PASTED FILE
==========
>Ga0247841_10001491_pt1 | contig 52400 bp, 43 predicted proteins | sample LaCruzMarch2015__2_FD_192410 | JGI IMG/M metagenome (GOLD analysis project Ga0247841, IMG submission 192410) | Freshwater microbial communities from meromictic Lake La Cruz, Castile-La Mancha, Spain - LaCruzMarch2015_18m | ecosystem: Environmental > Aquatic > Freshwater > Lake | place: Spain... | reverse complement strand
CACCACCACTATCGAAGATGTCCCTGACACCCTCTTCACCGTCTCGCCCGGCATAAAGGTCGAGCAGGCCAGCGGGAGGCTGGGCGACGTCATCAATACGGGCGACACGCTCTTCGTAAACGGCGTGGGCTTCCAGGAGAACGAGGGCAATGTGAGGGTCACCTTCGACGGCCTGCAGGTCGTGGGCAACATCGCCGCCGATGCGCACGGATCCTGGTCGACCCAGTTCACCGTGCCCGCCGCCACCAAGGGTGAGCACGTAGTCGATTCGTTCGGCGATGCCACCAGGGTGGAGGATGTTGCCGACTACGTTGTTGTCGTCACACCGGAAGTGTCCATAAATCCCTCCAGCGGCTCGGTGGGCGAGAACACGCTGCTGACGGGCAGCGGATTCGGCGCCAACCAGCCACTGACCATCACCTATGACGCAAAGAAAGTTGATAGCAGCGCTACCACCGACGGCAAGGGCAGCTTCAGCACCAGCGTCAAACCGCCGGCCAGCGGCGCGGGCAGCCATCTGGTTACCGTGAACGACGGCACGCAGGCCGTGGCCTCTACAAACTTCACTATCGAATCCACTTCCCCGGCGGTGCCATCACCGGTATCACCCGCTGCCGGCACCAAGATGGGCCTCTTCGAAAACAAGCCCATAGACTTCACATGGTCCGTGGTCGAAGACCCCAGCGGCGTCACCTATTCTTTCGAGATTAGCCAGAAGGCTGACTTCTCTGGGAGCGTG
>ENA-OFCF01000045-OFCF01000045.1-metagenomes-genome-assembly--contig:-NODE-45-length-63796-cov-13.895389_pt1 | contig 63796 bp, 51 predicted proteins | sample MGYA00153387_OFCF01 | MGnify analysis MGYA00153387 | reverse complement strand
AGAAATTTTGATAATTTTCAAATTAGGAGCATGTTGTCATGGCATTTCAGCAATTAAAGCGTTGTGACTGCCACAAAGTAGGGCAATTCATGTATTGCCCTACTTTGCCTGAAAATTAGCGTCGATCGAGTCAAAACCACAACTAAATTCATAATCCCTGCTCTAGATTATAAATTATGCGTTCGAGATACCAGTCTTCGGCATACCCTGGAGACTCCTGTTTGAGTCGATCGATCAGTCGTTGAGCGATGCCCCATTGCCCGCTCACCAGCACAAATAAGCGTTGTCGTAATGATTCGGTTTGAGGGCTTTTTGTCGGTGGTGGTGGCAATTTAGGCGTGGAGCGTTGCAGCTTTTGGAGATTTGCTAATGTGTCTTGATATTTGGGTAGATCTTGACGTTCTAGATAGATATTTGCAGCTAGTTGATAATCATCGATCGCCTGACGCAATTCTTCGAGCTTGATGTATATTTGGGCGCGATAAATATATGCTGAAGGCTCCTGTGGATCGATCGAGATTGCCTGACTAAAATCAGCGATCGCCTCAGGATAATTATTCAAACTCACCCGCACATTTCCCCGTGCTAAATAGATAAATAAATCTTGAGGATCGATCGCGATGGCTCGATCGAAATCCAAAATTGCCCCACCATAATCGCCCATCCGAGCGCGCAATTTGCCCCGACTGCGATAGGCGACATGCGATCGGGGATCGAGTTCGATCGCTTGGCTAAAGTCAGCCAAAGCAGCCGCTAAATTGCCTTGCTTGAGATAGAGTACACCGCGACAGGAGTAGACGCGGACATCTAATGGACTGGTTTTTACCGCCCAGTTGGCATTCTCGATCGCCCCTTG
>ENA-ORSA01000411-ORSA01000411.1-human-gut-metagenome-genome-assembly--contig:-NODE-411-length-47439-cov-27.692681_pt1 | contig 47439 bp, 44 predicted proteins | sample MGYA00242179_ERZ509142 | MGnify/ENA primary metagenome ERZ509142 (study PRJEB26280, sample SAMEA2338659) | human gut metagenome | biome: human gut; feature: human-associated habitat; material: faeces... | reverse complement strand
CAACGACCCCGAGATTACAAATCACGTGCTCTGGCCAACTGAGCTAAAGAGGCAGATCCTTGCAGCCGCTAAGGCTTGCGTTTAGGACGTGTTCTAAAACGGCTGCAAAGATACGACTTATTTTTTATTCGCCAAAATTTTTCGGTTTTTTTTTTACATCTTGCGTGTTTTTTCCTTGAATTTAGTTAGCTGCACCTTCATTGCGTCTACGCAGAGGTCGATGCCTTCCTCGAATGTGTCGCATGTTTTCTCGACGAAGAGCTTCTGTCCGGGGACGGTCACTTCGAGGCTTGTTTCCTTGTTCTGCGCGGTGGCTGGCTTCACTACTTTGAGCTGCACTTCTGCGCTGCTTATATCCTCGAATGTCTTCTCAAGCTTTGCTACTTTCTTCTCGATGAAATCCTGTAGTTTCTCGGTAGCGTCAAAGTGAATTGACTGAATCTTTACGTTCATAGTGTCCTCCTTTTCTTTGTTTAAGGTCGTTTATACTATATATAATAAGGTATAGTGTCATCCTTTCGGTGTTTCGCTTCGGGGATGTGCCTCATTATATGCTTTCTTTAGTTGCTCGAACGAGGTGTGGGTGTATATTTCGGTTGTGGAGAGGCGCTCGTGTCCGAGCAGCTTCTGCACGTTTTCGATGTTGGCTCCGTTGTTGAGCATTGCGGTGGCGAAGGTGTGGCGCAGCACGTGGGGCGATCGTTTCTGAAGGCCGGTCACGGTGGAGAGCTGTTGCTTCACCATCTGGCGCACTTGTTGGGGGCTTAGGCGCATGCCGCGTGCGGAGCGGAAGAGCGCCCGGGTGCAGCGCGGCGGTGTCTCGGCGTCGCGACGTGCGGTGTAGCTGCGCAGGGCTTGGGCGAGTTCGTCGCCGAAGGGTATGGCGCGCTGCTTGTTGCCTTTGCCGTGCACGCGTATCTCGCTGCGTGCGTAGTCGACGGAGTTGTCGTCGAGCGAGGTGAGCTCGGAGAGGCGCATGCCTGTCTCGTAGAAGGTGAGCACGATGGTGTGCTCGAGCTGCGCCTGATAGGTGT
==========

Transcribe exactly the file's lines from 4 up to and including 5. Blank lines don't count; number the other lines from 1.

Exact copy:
AGAAATTTTGATAATTTTCAAATTAGGAGCATGTTGTCATGGCATTTCAGCAATTAAAGCGTTGTGACTGCCACAAAGTAGGGCAATTCATGTATTGCCCTACTTTGCCTGAAAATTAGCGTCGATCGAGTCAAAACCACAACTAAATTCATAATCCCTGCTCTAGATTATAAATTATGCGTTCGAGATACCAGTCTTCGGCATACCCTGGAGACTCCTGTTTGAGTCGATCGATCAGTCGTTGAGCGATGCCCCATTGCCCGCTCACCAGCACAAATAAGCGTTGTCGTAATGATTCGGTTTGAGGGCTTTTTGTCGGTGGTGGTGGCAATTTAGGCGTGGAGCGTTGCAGCTTTTGGAGATTTGCTAATGTGTCTTGATATTTGGGTAGATCTTGACGTTCTAGATAGATATTTGCAGCTAGTTGATAATCATCGATCGCCTGACGCAATTCTTCGAGCTTGATGTATATTTGGGCGCGATAAATATATGCTGAAGGCTCCTGTGGATCGATCGAGATTGCCTGACTAAAATCAGCGATCGCCTCAGGATAATTATTCAAACTCACCCGCACATTTCCCCGTGCTAAATAGATAAATAAATCTTGAGGATCGATCGCGATGGCTCGATCGAAATCCAAAATTGCCCCACCATAATCGCCCATCCGAGCGCGCAATTTGCCCCGACTGCGATAGGCGACATGCGATCGGGGATCGAGTTCGATCGCTTGGCTAAAGTCAGCCAAAGCAGCCGCTAAATTGCCTTGCTTGAGATAGAGTACACCGCGACAGGAGTAGACGCGGACATCTAATGGACTGGTTTTTACCGCCCAGTTGGCATTCTCGATCGCCCCTTG
>ENA-ORSA01000411-ORSA01000411.1-human-gut-metagenome-genome-assembly--contig:-NODE-411-length-47439-cov-27.692681_pt1 | contig 47439 bp, 44 predicted proteins | sample MGYA00242179_ERZ509142 | MGnify/ENA primary metagenome ERZ509142 (study PRJEB26280, sample SAMEA2338659) | human gut metagenome | biome: human gut; feature: human-associated habitat; material: faeces... | reverse complement strand